The brand of Bankhaus Sal Oppenheim, one of the oldest names and at one point most prestigious in German private banking, has finally been extinguished.
Owner Deutsche Bank ordered the end of Sal Oppenheim’s active business operations in asset management and advisory services from the start of this month.
Private wealth clients will now be supported by Deutsche Bank Wealth Management while institutional asset management has been merged with Deutsche Asset Management International.
Deutsche Bank has “bundled the expertise of both companies” in the care and advice of sophisticated clients while at the same time providing them with the investment knowledge of a global universal bank, a statement said.
“We thank you very much for the loyalty and trust you have given us over the past years or even decades,” it read in a statement posted on the Oppenheim website.
But rivals have already raided the disappearing bank, which was founded in 1789 in Cologne. Deutsche took it over in 2009.
Zurich-based private bank Vontobel has hired an entire team of Oppenheim relationship managers in Germany. Victor Lindner and Thomas Riecken are joining the Munich based Vontobel team of asset managers later this month.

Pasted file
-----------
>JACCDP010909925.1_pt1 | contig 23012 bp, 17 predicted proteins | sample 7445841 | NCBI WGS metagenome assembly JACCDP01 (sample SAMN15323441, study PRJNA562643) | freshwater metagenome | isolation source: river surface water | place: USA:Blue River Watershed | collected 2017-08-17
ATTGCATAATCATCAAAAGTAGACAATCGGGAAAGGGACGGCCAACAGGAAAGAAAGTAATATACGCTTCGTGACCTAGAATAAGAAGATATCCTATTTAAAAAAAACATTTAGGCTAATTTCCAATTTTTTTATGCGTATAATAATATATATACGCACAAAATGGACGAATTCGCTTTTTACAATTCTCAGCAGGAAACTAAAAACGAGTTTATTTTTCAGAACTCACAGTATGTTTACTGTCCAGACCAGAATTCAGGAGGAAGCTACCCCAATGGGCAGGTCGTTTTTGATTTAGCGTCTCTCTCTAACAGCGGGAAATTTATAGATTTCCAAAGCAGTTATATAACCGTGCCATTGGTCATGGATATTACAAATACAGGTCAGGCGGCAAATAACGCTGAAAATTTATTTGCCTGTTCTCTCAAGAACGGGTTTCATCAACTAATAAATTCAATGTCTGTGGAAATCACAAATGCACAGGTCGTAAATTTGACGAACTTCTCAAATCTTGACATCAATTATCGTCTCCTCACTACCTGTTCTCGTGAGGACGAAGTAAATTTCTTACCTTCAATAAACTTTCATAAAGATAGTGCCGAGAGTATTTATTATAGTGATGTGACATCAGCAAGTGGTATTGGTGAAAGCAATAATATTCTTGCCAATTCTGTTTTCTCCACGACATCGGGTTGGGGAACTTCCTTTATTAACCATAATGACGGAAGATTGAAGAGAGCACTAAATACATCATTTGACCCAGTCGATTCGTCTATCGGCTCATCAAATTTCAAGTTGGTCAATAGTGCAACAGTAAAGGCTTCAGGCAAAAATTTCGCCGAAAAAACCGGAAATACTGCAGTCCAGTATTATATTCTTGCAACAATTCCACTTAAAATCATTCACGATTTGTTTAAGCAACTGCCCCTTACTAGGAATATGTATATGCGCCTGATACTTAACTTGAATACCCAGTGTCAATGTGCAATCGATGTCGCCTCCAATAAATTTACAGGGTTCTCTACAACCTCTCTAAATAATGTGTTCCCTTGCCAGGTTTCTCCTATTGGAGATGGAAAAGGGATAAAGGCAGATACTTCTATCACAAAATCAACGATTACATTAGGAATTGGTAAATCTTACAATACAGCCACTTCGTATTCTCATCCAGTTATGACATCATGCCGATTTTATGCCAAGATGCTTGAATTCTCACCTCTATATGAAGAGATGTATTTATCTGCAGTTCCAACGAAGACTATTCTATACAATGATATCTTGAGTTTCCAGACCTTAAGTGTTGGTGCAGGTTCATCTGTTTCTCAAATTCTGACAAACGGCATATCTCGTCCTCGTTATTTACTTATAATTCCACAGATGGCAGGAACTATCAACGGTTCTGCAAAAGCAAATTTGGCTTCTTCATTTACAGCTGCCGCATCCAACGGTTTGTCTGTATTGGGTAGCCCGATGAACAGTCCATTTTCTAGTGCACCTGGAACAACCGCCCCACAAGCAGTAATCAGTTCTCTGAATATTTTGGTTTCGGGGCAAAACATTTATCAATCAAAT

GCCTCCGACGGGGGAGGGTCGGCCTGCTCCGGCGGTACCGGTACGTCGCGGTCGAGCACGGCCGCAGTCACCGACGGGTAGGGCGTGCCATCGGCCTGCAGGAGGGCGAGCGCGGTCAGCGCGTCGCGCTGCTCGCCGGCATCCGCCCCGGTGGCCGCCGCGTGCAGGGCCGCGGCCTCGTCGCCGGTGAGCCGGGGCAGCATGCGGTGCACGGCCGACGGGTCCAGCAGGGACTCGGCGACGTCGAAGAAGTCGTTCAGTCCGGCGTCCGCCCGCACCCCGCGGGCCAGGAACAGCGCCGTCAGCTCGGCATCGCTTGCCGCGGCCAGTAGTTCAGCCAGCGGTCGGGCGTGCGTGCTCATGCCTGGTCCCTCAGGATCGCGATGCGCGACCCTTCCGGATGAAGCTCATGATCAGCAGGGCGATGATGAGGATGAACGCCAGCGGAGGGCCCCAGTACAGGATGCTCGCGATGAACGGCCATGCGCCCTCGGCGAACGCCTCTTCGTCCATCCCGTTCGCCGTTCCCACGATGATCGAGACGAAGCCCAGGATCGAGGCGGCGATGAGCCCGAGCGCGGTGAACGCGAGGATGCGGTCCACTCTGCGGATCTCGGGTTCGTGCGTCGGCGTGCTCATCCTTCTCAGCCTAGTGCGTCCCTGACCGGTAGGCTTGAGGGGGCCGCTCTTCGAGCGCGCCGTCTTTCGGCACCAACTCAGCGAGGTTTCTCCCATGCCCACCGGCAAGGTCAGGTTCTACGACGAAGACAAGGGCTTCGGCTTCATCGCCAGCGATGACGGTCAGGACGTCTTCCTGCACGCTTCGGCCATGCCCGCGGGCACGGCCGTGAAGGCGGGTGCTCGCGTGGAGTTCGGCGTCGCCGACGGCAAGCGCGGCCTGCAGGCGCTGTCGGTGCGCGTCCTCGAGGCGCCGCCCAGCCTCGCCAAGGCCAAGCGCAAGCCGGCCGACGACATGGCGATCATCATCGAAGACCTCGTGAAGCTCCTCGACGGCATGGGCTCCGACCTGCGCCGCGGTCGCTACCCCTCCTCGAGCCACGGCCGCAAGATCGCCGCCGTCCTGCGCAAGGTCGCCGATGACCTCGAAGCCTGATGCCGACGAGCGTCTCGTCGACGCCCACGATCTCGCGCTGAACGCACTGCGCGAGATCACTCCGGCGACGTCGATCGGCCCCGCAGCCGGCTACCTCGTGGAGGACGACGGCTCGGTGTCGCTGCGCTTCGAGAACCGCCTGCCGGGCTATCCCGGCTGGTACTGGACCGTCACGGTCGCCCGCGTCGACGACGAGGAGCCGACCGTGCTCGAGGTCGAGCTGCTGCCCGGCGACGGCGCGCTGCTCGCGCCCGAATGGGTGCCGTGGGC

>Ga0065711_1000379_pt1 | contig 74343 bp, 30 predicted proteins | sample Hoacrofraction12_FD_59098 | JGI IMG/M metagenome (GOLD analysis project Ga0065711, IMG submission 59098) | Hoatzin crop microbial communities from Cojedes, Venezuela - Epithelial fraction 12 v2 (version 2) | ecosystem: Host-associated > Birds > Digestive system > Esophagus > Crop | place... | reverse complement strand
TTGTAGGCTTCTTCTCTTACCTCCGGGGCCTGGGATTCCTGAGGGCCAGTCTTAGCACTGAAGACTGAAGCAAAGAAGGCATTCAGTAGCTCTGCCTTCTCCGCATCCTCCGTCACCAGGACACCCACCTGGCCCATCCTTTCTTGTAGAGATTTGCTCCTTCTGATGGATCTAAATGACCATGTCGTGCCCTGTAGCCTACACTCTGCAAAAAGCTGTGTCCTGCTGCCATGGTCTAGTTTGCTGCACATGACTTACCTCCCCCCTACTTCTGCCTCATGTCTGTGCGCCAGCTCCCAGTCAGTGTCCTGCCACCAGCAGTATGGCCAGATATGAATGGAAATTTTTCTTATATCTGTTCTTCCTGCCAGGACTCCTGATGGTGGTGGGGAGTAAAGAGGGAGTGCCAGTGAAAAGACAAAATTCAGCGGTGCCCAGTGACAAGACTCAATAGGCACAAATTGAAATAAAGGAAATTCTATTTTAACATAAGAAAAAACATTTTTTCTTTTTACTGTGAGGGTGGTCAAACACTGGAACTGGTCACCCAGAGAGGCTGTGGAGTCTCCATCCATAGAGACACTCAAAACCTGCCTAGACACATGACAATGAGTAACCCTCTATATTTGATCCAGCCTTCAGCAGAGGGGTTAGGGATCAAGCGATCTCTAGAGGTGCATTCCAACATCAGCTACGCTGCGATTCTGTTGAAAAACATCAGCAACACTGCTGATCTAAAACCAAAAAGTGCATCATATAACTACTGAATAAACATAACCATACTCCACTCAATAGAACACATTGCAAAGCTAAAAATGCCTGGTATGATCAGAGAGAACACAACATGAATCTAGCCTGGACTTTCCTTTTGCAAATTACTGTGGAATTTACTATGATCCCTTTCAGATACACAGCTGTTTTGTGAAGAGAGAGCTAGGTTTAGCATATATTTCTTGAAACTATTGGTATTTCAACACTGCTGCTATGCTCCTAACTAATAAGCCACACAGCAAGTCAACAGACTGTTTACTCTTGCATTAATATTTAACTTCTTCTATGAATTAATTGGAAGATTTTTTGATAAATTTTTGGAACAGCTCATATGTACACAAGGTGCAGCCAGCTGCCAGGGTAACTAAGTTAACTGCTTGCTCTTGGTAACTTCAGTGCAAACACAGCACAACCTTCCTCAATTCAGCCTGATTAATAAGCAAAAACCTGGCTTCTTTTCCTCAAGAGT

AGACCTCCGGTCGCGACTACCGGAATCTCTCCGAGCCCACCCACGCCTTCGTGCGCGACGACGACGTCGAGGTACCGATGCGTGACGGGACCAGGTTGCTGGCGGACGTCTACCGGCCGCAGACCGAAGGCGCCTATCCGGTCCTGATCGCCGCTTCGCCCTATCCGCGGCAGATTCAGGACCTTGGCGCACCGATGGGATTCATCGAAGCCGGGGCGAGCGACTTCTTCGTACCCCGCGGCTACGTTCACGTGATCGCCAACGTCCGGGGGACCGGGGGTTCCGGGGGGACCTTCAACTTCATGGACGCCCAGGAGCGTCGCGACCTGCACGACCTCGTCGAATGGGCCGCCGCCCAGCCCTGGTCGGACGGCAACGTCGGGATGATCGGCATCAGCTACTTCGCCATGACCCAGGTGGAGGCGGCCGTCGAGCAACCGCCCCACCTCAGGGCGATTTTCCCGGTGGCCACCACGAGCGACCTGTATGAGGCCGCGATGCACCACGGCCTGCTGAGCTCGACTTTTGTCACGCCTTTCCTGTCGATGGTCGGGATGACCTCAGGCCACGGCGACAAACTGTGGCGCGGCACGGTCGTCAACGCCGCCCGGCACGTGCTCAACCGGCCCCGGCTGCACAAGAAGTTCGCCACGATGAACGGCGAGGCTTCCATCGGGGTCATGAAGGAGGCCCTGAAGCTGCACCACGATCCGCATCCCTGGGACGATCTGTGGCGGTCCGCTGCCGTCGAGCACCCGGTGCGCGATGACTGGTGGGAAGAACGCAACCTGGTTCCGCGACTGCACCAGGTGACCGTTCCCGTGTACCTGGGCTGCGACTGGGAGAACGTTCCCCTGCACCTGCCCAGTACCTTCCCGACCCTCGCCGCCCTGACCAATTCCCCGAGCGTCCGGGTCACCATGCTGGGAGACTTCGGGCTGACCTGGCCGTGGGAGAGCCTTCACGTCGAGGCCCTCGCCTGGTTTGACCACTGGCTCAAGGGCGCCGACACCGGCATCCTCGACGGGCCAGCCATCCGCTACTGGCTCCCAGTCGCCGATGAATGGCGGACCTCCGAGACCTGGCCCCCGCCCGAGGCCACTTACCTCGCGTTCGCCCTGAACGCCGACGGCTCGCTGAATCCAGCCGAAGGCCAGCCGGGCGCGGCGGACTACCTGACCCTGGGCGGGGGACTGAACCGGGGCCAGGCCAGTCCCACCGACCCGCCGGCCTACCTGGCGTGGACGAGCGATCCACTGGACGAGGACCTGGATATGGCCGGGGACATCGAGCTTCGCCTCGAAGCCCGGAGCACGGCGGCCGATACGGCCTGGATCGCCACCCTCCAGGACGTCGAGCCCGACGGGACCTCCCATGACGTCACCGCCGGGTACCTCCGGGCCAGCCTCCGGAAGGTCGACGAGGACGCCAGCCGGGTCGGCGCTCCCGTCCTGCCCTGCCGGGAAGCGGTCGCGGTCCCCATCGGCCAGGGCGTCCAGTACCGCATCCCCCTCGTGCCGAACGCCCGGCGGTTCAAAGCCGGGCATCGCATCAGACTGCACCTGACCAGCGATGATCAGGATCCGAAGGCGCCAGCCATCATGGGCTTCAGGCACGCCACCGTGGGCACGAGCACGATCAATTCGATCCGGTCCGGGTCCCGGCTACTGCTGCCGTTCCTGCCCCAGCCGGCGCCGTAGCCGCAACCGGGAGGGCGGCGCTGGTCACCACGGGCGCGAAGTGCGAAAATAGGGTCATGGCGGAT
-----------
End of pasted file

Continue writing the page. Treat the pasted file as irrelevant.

Doris Lemke and Olaf Bauermeister, who are also switching from Oppenheim in Munich to Vontobel, will follow in October. At the same time, asset management expert Stella C. Streckwall has joined the Vontobel team from Oddo-BHF Bank in April.
This takes the Vontobel German team to a total of more than 20 relationship managers.
The writing has been on the wall for Oppenheim since 2016. Four senior managers were convicted of aggravated fraud which brought the bank down. In 2017, Deutsche moved to end its independent operations and integrate it into the parent.
The bank has been steadily broken up in recent years. German rival Hauck & Aufhäuser Privatbankiers recently took over its Luxembourg unit and Oppenheim Asset Management Services.
Meanwhile, Vontobel has just completed the acquisition of Notenstein La Roche Privatbank, a deal first announced in May. Notenstein manages around CHF 16.5 billion through asset management and in business with external asset managers in Switzerland.
The full merger and the migration to Vontobel systems should be completed by the end of the third quarter of 2018. The acquisition is expected to contribute significantly to the profits of Vontobel Wealth Management from as early as 2019, the bank said.